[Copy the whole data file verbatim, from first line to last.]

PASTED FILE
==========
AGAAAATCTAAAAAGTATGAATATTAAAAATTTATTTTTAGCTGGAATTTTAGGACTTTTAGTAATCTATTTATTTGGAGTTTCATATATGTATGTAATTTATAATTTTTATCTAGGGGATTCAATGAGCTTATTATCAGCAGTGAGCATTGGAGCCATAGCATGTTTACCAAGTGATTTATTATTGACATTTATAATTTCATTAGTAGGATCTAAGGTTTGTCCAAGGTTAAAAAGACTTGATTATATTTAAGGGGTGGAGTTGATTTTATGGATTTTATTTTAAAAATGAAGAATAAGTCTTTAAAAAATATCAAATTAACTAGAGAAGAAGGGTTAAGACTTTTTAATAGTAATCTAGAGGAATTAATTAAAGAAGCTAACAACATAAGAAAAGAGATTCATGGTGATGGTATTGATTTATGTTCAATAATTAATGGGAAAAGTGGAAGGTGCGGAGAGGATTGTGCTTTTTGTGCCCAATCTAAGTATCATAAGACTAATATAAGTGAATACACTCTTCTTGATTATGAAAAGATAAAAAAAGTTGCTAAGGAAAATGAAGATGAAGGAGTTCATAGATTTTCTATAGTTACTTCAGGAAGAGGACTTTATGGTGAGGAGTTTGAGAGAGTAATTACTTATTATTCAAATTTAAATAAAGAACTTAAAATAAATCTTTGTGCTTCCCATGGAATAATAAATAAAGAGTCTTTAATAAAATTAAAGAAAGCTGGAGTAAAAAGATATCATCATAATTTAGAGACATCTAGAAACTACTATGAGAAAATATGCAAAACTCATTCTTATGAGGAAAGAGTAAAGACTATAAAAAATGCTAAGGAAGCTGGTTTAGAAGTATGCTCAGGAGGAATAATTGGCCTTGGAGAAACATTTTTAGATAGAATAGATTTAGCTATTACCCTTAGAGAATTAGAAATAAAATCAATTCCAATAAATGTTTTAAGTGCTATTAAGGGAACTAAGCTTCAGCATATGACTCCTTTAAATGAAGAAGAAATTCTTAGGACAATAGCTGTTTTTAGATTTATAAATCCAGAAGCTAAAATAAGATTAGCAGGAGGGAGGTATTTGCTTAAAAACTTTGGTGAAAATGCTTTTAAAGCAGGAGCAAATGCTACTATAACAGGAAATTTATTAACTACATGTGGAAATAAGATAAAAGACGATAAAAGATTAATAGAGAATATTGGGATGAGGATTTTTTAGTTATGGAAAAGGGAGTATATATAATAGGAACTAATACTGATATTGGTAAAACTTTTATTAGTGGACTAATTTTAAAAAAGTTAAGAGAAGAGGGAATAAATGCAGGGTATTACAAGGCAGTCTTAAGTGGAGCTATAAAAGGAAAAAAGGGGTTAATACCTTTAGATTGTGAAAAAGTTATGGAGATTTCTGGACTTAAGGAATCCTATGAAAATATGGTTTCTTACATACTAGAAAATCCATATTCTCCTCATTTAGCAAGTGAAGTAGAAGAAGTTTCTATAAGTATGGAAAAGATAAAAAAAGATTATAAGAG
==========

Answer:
AGAAAATCTAAAAAGTATGAATATTAAAAATTTATTTTTAGCTGGAATTTTAGGACTTTTAGTAATCTATTTATTTGGAGTTTCATATATGTATGTAATTTATAATTTTTATCTAGGGGATTCAATGAGCTTATTATCAGCAGTGAGCATTGGAGCCATAGCATGTTTACCAAGTGATTTATTATTGACATTTATAATTTCATTAGTAGGATCTAAGGTTTGTCCAAGGTTAAAAAGACTTGATTATATTTAAGGGGTGGAGTTGATTTTATGGATTTTATTTTAAAAATGAAGAATAAGTCTTTAAAAAATATCAAATTAACTAGAGAAGAAGGGTTAAGACTTTTTAATAGTAATCTAGAGGAATTAATTAAAGAAGCTAACAACATAAGAAAAGAGATTCATGGTGATGGTATTGATTTATGTTCAATAATTAATGGGAAAAGTGGAAGGTGCGGAGAGGATTGTGCTTTTTGTGCCCAATCTAAGTATCATAAGACTAATATAAGTGAATACACTCTTCTTGATTATGAAAAGATAAAAAAAGTTGCTAAGGAAAATGAAGATGAAGGAGTTCATAGATTTTCTATAGTTACTTCAGGAAGAGGACTTTATGGTGAGGAGTTTGAGAGAGTAATTACTTATTATTCAAATTTAAATAAAGAACTTAAAATAAATCTTTGTGCTTCCCATGGAATAATAAATAAAGAGTCTTTAATAAAATTAAAGAAAGCTGGAGTAAAAAGATATCATCATAATTTAGAGACATCTAGAAACTACTATGAGAAAATATGCAAAACTCATTCTTATGAGGAAAGAGTAAAGACTATAAAAAATGCTAAGGAAGCTGGTTTAGAAGTATGCTCAGGAGGAATAATTGGCCTTGGAGAAACATTTTTAGATAGAATAGATTTAGCTATTACCCTTAGAGAATTAGAAATAAAATCAATTCCAATAAATGTTTTAAGTGCTATTAAGGGAACTAAGCTTCAGCATATGACTCCTTTAAATGAAGAAGAAATTCTTAGGACAATAGCTGTTTTTAGATTTATAAATCCAGAAGCTAAAATAAGATTAGCAGGAGGGAGGTATTTGCTTAAAAACTTTGGTGAAAATGCTTTTAAAGCAGGAGCAAATGCTACTATAACAGGAAATTTATTAACTACATGTGGAAATAAGATAAAAGACGATAAAAGATTAATAGAGAATATTGGGATGAGGATTTTTTAGTTATGGAAAAGGGAGTATATATAATAGGAACTAATACTGATATTGGTAAAACTTTTATTAGTGGACTAATTTTAAAAAAGTTAAGAGAAGAGGGAATAAATGCAGGGTATTACAAGGCAGTCTTAAGTGGAGCTATAAAAGGAAAAAAGGGGTTAATACCTTTAGATTGTGAAAAAGTTATGGAGATTTCTGGACTTAAGGAATCCTATGAAAATATGGTTTCTTACATACTAGAAAATCCATATTCTCCTCATTTAGCAAGTGAAGTAGAAGAAGTTTCTATAAGTATGGAAAAGATAAAAAAAGATTATAAGAG